Warming Your Car in Winter Can Burn a Hole in Your Pocket

by : Scott Siegel

Winter can be a difficult time for car owners. Winter does it's best to wreak havoc on your fuel economy. You may be an unwitting ally in hurting your fuel economy. How your car warms up in cold weather could burn a hole in your pocket.

The first thing you need to do in cold weather get out of the habit of letting your car warm up when you start it. Old cars may have needed some warm up time, today's cars don't.

Many drivers idle their car for 5 to 10 minutes in the winter to let their cars warm up. You should not let your car idle for more than 30 seconds. You need no more than 30 seconds of idling to circulate the engine oil before you can drive away on cold days

When you idle your car to warm it up you are burning gas but not going anywhere. When you let that happen you are getting zero miles per gallon. You may think that idling your car for few minutes or so is no big deal, think again.

To give yourself an idea about how much gas you would be burning by just letting your car idle for 5 minutes each time you start it think about this. Assume you idle for 5 minutes when you start your car in the morning. Assume you idle for 5 minutes again, sometime during the day when you start your car again to drive home.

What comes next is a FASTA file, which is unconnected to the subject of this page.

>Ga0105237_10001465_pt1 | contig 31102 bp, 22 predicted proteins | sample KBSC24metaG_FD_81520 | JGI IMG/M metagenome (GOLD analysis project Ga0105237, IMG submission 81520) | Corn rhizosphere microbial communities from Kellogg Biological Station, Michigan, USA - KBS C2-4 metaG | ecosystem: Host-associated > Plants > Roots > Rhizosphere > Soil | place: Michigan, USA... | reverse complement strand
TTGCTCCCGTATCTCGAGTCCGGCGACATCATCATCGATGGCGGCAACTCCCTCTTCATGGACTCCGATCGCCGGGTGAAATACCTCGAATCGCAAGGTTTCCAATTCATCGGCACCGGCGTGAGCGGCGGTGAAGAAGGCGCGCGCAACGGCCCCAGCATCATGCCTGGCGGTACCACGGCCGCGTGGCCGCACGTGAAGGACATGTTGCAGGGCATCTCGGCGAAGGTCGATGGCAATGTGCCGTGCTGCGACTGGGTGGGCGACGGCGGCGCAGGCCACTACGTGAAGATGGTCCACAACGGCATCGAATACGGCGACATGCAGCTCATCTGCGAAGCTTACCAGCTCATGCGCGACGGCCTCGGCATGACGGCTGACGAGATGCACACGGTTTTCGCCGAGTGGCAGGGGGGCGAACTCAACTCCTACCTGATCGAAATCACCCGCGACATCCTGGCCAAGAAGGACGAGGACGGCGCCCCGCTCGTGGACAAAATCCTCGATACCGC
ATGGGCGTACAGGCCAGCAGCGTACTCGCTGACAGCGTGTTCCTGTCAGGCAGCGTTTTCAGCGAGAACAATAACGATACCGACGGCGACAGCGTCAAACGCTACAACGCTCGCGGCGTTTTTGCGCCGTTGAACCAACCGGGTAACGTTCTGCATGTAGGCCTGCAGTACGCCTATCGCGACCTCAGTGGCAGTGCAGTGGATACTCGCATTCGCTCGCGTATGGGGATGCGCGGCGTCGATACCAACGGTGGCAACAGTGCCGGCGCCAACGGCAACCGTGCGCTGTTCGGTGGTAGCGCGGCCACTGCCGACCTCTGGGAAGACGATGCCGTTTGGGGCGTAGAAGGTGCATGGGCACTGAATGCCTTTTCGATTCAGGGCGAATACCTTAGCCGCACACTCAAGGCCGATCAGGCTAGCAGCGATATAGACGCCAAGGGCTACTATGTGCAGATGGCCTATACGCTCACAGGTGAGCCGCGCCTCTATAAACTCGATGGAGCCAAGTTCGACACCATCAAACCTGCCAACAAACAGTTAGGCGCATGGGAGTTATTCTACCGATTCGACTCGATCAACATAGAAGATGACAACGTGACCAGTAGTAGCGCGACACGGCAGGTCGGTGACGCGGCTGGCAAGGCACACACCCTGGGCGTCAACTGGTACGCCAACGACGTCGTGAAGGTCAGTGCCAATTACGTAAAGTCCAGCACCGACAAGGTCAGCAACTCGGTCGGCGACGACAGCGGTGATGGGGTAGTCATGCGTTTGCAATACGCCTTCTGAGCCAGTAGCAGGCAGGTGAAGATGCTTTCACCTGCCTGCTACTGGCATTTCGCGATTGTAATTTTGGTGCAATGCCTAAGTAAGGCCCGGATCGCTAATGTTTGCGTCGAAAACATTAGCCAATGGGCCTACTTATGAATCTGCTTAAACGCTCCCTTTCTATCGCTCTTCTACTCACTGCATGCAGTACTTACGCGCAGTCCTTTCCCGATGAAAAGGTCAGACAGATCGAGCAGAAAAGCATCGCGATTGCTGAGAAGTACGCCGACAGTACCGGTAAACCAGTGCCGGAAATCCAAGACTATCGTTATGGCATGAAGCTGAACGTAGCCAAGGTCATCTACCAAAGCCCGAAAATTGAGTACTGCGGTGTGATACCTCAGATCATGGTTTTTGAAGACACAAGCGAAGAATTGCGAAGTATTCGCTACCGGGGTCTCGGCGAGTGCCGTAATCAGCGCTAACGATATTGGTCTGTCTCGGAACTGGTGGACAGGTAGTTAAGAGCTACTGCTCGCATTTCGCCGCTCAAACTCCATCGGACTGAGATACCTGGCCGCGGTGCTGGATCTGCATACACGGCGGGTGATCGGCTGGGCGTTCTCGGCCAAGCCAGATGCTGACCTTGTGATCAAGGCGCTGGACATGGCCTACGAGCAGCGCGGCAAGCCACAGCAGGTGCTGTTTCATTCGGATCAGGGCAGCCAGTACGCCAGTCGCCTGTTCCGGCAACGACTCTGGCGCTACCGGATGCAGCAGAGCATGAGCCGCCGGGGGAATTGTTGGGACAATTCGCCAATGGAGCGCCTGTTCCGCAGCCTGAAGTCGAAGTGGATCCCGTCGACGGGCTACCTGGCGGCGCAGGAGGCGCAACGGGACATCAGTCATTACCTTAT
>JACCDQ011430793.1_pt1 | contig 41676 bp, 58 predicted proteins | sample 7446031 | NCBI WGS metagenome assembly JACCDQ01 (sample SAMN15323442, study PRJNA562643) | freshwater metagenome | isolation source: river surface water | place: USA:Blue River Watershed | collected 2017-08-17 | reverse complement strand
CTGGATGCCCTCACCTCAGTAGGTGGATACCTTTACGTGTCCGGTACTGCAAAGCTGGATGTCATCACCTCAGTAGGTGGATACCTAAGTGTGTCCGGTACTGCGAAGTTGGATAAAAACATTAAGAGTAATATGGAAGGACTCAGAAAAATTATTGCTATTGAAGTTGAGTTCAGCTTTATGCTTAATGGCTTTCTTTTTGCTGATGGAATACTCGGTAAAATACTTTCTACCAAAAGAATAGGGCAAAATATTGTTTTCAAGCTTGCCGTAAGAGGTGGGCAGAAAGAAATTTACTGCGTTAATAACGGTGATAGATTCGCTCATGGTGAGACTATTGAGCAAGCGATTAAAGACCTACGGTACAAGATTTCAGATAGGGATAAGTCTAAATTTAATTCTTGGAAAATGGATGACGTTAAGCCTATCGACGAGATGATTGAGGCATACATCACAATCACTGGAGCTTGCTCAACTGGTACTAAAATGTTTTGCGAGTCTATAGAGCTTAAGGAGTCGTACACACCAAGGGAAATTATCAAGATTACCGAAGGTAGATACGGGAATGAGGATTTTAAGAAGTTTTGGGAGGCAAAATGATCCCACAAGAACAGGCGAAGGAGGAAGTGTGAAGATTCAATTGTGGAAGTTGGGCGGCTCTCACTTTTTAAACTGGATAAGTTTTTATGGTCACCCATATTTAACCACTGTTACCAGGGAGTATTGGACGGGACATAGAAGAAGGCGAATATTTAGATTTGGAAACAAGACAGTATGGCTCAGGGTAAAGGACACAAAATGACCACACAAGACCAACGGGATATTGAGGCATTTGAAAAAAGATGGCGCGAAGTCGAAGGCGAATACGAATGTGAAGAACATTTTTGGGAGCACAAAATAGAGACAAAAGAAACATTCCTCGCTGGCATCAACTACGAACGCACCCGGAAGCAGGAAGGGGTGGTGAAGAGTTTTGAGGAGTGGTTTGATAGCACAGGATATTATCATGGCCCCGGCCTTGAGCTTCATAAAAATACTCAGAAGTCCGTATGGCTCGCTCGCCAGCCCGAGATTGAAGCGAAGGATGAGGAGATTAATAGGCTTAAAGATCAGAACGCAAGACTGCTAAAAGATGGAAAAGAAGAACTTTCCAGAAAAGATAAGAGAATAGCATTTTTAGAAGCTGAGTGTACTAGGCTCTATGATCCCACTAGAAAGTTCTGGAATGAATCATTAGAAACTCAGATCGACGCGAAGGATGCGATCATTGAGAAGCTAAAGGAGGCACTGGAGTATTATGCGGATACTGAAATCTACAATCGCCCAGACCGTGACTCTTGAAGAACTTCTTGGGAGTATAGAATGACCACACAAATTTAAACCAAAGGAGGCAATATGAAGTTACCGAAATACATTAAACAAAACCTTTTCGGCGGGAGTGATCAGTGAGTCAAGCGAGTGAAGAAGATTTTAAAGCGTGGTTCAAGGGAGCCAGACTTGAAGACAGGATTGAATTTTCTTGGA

That would be idling your car for 10 minutes per day. If we consider winter to be November, December, January and February, then winter would be considered to be 120 days long. If you idle your car for 10 minutes a day for 120 days that amounts to 1200 minutes of idling.

1200 Minutes of idling is equal to 20 hours. That means that by warming your car up by idling for only 5 minutes amounts to letting your car sit and idle, burning gas and going nowhere, for 20 hours. Would you ever let you car sit and idle for 20 hours? Of course not. Then why would you idle for the equivalent of 20 hours warming your car up if you don't have to?

Warm your car up by driving it. To operate efficiently your car needs to warm up other parts in addition to the engine. Tires, transmission, wheel bearings and other moving parts also need to warm up. Your car's catalytic converter doesn't function at its peak until it reaches between 400 degrees and 800 degrees. The only way these other parts warm up is by driving. The reality is, to warm your car up completely you have to drive it anyway.

To save gas and increase gas mileage in the winter one of the simplest things you can do is warm your car by driving it, not by idling. Not only will it save you gas and money but you will also be doing something positive for the environment. That warm car will stop burning a hole in your pocket.